- By Daniel W. Drezner
Daniel W. Drezner is professor of international politics at the Fletcher School of Law and Diplomacy at Tufts University and a senior editor at The National Interest. Prior to Fletcher, he taught at the University of Chicago and the University of Colorado at Boulder. Drezner has received fellowships from the German Marshall Fund of the United States, the Council on Foreign Relations, and Harvard University. He has previously held positions with Civic Education Project, the RAND Corporation, and the Treasury Department.
As the new foreign policy leader, Barack Obama will inherit a wonderful political gift – one that will hopefully counteract a first-year liability that will inevitably surprise him.
Obama’s inheritance is the Bad Boyfriend Benefit. Personal experience, combined with the consumption of way too many Sex and the City episodes, has taught me that one of the easiest gigs in the world is to be the next boyfriend after a bad one. Because the contrast is so sharp, the legacy of a bad boyfriend is that if the new one is simply adecent human being, they can still have the overwhelming support of friends and family.
To put this in more concrete terms – the contrast between Bush and Obama is so sharp that he will automatically benefit by the comparison. Even when president Obama continues the policies of his predecessor, the initial focus will be on the changes rather than the continuities. This will buy the Obama administration some much-needed goodwill in its first year of office.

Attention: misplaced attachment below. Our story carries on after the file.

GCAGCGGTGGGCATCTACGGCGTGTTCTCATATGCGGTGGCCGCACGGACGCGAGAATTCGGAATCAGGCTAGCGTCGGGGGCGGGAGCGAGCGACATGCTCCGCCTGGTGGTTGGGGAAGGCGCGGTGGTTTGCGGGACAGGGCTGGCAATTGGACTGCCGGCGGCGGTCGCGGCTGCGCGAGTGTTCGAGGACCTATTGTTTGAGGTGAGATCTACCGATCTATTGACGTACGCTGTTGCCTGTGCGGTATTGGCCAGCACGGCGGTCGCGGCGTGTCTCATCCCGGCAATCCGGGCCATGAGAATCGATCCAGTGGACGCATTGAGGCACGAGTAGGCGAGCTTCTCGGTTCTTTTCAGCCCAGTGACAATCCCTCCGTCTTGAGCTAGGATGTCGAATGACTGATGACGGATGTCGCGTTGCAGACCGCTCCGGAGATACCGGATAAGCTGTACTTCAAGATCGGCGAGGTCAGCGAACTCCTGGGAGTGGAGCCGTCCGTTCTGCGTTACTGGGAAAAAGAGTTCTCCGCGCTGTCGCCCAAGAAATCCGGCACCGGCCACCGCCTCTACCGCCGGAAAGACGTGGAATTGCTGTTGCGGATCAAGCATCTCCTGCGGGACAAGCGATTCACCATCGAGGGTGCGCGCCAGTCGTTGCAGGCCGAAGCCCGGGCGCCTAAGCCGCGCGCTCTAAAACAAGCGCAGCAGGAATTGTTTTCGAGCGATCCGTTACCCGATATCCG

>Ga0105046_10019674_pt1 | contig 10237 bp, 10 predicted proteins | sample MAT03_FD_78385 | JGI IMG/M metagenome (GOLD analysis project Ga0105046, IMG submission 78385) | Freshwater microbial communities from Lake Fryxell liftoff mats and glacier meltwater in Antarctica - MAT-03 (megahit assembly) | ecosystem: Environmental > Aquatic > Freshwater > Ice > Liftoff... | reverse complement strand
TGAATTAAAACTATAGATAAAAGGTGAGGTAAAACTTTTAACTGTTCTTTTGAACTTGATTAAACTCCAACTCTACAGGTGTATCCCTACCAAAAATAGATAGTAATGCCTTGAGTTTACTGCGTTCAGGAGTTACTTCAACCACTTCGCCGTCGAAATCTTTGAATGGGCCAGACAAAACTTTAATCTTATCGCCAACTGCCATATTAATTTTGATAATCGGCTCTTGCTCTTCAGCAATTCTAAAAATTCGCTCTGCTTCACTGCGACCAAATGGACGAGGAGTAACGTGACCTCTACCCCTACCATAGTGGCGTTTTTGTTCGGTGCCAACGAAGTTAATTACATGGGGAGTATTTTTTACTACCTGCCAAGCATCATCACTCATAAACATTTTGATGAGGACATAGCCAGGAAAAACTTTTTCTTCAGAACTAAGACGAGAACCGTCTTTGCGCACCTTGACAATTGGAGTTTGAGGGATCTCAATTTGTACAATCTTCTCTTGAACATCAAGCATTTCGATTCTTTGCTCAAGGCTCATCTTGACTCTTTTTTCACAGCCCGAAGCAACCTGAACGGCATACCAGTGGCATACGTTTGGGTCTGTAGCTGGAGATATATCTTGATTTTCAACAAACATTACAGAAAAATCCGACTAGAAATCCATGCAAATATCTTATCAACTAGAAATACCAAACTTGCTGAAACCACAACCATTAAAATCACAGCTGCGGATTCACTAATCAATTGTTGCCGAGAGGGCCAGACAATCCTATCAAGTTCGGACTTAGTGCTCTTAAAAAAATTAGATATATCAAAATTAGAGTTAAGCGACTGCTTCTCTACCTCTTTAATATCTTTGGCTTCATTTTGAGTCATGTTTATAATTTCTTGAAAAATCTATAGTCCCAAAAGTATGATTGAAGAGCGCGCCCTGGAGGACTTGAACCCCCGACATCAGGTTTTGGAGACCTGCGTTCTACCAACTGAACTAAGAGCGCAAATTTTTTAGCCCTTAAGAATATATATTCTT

The new president will need that goodwill, because it’s a virtual certainty that the administration’s first year will not be covered in foreign policy glory. In George W. Bush’s first year, the United States needlessly infuriated its allies through peremptory unilateral withdrawals from multilateral treaties. In Bill Clinton’s first year, the United States badly damaged its bilateral relationship with Japan and committed numerous blunders in Somalia. In George H.W. Bush’s first six months, the new administration dithered over how to respond to Mikhail Gorbachev.
New administrations do this, because top policymakers usually believe that their prior policymaking experience will serve them well in their new job. Except that things change. New technologies require ever faster responses. New issues force their way onto the policy agenda. New bureaucracies have to be managed. And so on.
Even if they live up to their hype, the new administration is gonna screw up. What might save them is that they will not screw up in the same way as their predecessors.
Questions to readers: on which policy dimension will the Obama administration show the greatest improvement compared to Bush? And on which dimension will they screw up?